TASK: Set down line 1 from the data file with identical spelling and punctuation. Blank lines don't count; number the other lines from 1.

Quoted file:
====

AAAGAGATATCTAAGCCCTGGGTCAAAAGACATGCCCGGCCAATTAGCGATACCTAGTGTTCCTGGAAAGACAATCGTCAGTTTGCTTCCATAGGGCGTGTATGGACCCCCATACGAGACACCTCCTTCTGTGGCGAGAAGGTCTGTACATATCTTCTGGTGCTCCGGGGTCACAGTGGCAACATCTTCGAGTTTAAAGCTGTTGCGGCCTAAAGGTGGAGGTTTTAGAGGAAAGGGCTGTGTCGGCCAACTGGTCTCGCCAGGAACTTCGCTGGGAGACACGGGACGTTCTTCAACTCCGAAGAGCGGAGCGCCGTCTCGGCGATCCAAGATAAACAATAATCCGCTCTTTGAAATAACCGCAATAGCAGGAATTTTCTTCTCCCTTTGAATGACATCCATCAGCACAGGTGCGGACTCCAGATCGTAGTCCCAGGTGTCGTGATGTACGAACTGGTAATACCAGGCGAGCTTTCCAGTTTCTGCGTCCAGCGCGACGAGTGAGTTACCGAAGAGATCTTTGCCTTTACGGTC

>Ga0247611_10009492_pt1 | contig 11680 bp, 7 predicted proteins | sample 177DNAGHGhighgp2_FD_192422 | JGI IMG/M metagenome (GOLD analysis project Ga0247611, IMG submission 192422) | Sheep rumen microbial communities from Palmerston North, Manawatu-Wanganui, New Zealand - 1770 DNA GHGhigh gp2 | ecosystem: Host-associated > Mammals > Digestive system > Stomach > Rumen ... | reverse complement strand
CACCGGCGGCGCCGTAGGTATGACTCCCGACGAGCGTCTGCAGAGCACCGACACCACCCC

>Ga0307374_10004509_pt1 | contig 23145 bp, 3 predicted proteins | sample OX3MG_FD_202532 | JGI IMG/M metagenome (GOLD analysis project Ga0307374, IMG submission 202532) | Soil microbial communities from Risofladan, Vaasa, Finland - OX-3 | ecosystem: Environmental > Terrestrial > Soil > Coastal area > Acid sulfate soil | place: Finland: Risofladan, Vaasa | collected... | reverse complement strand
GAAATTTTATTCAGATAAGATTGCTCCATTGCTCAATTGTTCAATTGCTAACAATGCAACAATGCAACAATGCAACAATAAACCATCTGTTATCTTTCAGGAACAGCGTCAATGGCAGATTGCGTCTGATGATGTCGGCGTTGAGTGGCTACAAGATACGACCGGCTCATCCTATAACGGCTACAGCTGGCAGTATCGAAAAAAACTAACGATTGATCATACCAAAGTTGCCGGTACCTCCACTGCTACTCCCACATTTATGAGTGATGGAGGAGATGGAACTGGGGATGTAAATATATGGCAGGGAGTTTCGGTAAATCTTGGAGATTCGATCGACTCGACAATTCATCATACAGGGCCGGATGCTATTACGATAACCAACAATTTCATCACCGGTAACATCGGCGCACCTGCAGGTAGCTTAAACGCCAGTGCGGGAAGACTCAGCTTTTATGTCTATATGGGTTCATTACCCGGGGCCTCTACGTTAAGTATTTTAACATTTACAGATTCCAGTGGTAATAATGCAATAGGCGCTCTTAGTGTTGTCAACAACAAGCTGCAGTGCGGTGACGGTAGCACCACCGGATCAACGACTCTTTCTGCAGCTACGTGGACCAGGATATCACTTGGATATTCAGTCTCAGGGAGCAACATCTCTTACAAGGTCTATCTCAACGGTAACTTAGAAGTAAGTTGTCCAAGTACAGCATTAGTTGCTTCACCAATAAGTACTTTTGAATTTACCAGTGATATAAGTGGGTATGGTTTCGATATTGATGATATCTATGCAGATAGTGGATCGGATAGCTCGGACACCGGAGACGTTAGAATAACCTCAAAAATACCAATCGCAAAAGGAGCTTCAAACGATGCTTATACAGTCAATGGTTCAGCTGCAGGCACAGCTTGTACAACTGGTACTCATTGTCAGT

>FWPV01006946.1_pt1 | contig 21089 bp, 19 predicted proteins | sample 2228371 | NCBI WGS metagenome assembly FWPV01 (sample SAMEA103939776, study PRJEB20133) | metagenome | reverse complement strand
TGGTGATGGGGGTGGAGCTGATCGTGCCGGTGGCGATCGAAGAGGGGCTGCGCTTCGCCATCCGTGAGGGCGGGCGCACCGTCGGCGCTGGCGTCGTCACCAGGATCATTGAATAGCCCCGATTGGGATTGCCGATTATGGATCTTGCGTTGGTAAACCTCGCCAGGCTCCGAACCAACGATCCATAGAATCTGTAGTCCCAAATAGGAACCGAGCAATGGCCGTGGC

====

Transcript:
AAAGAGATATCTAAGCCCTGGGTCAAAAGACATGCCCGGCCAATTAGCGATACCTAGTGTTCCTGGAAAGACAATCGTCAGTTTGCTTCCATAGGGCGTGTATGGACCCCCATACGAGACACCTCCTTCTGTGGCGAGAAGGTCTGTACATATCTTCTGGTGCTCCGGGGTCACAGTGGCAACATCTTCGAGTTTAAAGCTGTTGCGGCCTAAAGGTGGAGGTTTTAGAGGAAAGGGCTGTGTCGGCCAACTGGTCTCGCCAGGAACTTCGCTGGGAGACACGGGACGTTCTTCAACTCCGAAGAGCGGAGCGCCGTCTCGGCGATCCAAGATAAACAATAATCCGCTCTTTGAAATAACCGCAATAGCAGGAATTTTCTTCTCCCTTTGAATGACATCCATCAGCACAGGTGCGGACTCCAGATCGTAGTCCCAGGTGTCGTGATGTACGAACTGGTAATACCAGGCGAGCTTTCCAGTTTCTGCGTCCAGCGCGACGAGTGAGTTACCGAAGAGATCTTTGCCTTTACGGTC